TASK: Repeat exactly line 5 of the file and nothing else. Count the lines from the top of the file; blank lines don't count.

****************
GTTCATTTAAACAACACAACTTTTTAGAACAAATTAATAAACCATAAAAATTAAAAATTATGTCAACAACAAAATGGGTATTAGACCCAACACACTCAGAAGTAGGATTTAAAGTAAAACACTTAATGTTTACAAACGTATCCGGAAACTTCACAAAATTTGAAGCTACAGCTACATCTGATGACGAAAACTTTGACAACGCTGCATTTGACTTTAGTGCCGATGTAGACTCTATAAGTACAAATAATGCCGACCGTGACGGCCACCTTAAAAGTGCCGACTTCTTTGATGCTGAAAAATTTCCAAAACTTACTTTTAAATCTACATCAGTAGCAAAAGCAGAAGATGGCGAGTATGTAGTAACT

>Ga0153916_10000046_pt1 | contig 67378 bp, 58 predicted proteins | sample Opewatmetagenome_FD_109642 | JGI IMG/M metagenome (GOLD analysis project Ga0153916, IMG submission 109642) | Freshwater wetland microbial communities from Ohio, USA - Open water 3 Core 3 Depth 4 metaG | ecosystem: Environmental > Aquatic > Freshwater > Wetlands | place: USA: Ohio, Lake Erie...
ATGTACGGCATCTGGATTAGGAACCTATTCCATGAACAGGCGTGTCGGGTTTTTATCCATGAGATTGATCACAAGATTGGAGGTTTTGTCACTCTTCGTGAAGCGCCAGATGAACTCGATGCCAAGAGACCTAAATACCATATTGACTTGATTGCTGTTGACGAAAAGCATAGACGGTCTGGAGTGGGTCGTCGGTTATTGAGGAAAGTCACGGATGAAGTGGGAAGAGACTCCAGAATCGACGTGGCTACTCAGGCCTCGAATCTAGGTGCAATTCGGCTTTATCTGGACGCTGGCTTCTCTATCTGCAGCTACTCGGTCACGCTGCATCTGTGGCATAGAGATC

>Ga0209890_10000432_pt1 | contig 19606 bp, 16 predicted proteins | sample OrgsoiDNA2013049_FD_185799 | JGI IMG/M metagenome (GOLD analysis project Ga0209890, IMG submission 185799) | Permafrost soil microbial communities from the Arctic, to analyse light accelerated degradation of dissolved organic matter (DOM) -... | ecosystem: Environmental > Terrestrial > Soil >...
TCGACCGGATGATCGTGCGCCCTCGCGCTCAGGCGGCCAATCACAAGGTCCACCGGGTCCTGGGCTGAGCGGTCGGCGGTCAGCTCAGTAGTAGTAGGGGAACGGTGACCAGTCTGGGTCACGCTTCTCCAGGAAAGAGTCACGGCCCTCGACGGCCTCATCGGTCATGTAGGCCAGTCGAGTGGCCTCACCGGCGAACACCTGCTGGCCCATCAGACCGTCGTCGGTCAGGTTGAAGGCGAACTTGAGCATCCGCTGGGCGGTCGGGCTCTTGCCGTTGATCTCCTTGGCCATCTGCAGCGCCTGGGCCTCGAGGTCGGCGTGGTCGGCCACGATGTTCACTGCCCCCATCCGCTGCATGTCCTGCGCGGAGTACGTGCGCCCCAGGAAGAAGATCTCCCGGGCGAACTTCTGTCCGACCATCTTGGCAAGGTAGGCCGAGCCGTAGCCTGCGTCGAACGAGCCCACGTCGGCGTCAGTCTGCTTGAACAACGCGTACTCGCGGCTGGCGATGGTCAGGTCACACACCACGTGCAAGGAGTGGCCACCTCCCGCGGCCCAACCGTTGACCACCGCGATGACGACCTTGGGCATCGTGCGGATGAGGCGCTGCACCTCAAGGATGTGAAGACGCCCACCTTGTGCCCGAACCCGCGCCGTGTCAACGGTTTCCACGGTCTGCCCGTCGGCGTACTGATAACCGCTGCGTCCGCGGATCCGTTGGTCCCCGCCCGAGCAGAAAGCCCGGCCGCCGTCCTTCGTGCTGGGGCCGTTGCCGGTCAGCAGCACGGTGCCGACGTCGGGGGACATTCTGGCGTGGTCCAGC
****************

TCGACCGGATGATCGTGCGCCCTCGCGCTCAGGCGGCCAATCACAAGGTCCACCGGGTCCTGGGCTGAGCGGTCGGCGGTCAGCTCAGTAGTAGTAGGGGAACGGTGACCAGTCTGGGTCACGCTTCTCCAGGAAAGAGTCACGGCCCTCGACGGCCTCATCGGTCATGTAGGCCAGTCGAGTGGCCTCACCGGCGAACACCTGCTGGCCCATCAGACCGTCGTCGGTCAGGTTGAAGGCGAACTTGAGCATCCGCTGGGCGGTCGGGCTCTTGCCGTTGATCTCCTTGGCCATCTGCAGCGCCTGGGCCTCGAGGTCGGCGTGGTCGGCCACGATGTTCACTGCCCCCATCCGCTGCATGTCCTGCGCGGAGTACGTGCGCCCCAGGAAGAAGATCTCCCGGGCGAACTTCTGTCCGACCATCTTGGCAAGGTAGGCCGAGCCGTAGCCTGCGTCGAACGAGCCCACGTCGGCGTCAGTCTGCTTGAACAACGCGTACTCGCGGCTGGCGATGGTCAGGTCACACACCACGTGCAAGGAGTGGCCACCTCCCGCGGCCCAACCGTTGACCACCGCGATGACGACCTTGGGCATCGTGCGGATGAGGCGCTGCACCTCAAGGATGTGAAGACGCCCACCTTGTGCCCGAACCCGCGCCGTGTCAACGGTTTCCACGGTCTGCCCGTCGGCGTACTGATAACCGCTGCGTCCGCGGATCCGTTGGTCCCCGCCCGAGCAGAAAGCCCGGCCGCCGTCCTTCGTGCTGGGGCCGTTGCCGGTCAGCAGCACGGTGCCGACGTCGGGGGACATTCTGGCGTGGTCCAGC